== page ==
In regards to an op…

In regards to an opinion article run on Jan. 4 entitled “Religious right are not apostles of hatred,” I disagree. Robert Osburn devotes a significant piece of the article to explaining the religious ideal behind the religious rights, failing to realize that the very concept of catholic conservatism as practiced in society laughs in the face of their own religious ideals.
How much does persecuting single mothers who feel forced to seek out an abortion respect their inherent, divine worth? Why does God unconditionally accept all people, providing they’re not homosexuals? The religious right is the modern exemplification of how organized religion can too easily stray from what its ideals would teach, instead becoming the mouthpiece and blind following of closed-minded social “leaders.”
Osburn also justifies the self-righteous right by claiming that we legislate against murder because we believe it’s morally wrong, and they are merely applying their moral beliefs to these standards. The flaw with this line of thinking is that the aspect of a democracy which differentiates it from a dictatorship is that a democracy doesn’t cater to one segment of society without the rest of society’s consent.
That pesky freedom of religion clause found buried in the First Amendment should signify that just because your God says so doesn’t mean that I have to agree.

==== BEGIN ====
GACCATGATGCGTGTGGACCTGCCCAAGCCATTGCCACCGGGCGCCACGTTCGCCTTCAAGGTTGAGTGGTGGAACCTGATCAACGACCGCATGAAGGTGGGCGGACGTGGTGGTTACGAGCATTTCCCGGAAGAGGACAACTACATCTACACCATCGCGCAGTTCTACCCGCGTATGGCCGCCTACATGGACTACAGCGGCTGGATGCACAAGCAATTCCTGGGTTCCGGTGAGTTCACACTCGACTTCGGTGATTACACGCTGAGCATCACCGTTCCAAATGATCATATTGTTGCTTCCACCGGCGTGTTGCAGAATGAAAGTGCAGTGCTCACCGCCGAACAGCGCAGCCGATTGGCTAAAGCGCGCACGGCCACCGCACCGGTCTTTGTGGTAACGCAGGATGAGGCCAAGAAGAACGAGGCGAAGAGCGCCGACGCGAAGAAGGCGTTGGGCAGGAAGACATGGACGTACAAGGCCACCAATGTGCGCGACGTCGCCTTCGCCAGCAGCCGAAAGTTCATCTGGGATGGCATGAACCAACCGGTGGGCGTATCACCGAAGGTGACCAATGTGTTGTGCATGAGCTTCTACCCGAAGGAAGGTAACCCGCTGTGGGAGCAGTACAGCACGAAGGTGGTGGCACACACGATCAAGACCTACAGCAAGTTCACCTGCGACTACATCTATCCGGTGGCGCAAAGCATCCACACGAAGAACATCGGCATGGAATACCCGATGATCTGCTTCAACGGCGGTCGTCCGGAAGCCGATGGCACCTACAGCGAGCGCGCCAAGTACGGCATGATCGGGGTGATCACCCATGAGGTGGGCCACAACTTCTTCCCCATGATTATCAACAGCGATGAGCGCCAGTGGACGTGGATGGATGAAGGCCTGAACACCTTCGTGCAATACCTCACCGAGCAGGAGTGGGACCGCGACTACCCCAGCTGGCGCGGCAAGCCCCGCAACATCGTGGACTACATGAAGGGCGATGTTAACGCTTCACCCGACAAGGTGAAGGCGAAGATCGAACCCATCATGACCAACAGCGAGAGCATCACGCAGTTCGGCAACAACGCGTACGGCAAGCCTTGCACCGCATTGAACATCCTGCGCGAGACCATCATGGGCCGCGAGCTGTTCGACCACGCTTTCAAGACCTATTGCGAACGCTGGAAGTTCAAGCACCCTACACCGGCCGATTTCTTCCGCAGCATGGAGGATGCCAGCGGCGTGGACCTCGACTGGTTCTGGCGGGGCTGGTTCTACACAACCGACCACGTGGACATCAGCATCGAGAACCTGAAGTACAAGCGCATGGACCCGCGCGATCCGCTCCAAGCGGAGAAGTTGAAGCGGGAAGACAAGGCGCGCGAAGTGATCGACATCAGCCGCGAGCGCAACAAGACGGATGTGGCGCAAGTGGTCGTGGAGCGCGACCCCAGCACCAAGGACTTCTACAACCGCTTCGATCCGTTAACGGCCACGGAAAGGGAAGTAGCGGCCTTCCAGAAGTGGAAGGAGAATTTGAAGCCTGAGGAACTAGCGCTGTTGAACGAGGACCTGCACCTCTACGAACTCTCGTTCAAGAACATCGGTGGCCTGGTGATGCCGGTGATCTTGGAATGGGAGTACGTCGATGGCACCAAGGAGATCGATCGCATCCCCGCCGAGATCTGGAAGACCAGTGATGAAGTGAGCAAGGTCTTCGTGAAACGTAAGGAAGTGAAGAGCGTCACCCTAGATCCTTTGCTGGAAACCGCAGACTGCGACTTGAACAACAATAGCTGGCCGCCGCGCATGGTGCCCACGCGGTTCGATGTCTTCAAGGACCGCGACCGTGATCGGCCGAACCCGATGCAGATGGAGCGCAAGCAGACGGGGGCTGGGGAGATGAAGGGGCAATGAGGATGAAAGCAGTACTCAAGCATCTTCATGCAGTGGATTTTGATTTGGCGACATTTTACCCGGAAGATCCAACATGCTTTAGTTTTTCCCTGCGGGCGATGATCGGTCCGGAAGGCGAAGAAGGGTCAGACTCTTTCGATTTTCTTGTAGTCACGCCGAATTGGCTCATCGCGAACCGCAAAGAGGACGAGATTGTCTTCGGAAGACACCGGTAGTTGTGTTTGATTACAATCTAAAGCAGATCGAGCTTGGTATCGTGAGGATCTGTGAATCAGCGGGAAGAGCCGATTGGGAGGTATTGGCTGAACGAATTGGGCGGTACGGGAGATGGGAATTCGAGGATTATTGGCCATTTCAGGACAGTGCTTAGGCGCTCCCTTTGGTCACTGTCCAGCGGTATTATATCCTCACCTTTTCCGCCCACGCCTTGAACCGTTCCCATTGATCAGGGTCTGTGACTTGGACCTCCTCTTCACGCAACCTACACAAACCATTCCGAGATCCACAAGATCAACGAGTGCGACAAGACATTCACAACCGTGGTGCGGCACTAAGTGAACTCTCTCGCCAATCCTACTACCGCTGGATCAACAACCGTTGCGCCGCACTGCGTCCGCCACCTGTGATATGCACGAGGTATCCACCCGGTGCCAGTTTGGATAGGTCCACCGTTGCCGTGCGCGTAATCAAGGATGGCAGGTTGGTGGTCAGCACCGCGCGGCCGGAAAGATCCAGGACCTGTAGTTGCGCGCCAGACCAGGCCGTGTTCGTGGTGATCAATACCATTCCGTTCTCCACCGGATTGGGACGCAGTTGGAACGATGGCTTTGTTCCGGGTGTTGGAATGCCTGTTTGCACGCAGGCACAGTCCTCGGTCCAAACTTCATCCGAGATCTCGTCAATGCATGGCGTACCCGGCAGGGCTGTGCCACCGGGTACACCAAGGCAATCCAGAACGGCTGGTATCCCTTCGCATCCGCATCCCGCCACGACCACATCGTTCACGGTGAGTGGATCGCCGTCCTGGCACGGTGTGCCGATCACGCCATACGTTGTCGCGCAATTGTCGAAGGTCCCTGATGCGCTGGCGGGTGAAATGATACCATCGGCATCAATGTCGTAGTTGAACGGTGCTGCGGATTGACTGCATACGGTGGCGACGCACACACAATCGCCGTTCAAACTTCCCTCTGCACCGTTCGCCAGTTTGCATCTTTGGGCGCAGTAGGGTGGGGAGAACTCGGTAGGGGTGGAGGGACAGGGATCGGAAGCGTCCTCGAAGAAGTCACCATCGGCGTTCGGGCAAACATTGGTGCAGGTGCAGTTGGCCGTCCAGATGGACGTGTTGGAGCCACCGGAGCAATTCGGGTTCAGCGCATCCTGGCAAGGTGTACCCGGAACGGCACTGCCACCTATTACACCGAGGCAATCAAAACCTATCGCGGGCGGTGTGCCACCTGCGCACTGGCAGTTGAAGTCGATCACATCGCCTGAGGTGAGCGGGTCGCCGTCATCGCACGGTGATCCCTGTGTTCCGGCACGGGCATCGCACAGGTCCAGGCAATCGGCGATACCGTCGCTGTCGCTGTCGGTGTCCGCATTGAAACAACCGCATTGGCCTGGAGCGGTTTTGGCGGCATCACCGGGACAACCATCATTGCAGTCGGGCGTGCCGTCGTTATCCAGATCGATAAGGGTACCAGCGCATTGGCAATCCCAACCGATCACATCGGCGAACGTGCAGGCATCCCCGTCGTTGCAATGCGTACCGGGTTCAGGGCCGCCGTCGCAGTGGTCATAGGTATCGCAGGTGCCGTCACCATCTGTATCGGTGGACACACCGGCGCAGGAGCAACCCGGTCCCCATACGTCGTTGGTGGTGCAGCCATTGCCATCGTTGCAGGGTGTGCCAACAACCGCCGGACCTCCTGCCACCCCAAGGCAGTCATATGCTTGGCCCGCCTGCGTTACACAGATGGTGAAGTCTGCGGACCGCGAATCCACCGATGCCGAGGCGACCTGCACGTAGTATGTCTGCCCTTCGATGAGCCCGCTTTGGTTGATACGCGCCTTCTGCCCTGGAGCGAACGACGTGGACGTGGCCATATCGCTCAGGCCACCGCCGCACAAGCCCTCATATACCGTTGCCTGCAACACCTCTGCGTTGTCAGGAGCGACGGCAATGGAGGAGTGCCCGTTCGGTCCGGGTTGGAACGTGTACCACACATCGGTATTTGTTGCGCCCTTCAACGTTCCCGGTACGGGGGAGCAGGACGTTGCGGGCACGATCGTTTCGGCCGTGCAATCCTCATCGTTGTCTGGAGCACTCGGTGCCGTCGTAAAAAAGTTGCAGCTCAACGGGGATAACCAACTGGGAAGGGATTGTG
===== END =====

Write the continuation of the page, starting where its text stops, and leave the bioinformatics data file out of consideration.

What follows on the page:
Finally, Osburn explains that individuals of Christian faiths have a different outlook because of the global persecution of followers of Christ. Using such a statement to defend religious hypocrites such as Pat Buchannan or Trent Lott would make Mother Teresa turn in her grave! While it is still wrong, I can at least understand hatred as a means of self-defense, but Judeo-Christian morality is hardly facing a dire threat in any western democracy, probably least of all in the United States.
The catch to freedom of religion is that political parties ought not exist to create a puritanical utopia of scarlet A’s and anti-gays. The religious right’s founding ideal may be love, but their practice and organizational structure exemplify hate. But you don’t have to take my word for it, just take a look at any Jesse Helms press release and you’ll see what I mean.
Andrew Poker
University of Minnesota Atheists and Humanists
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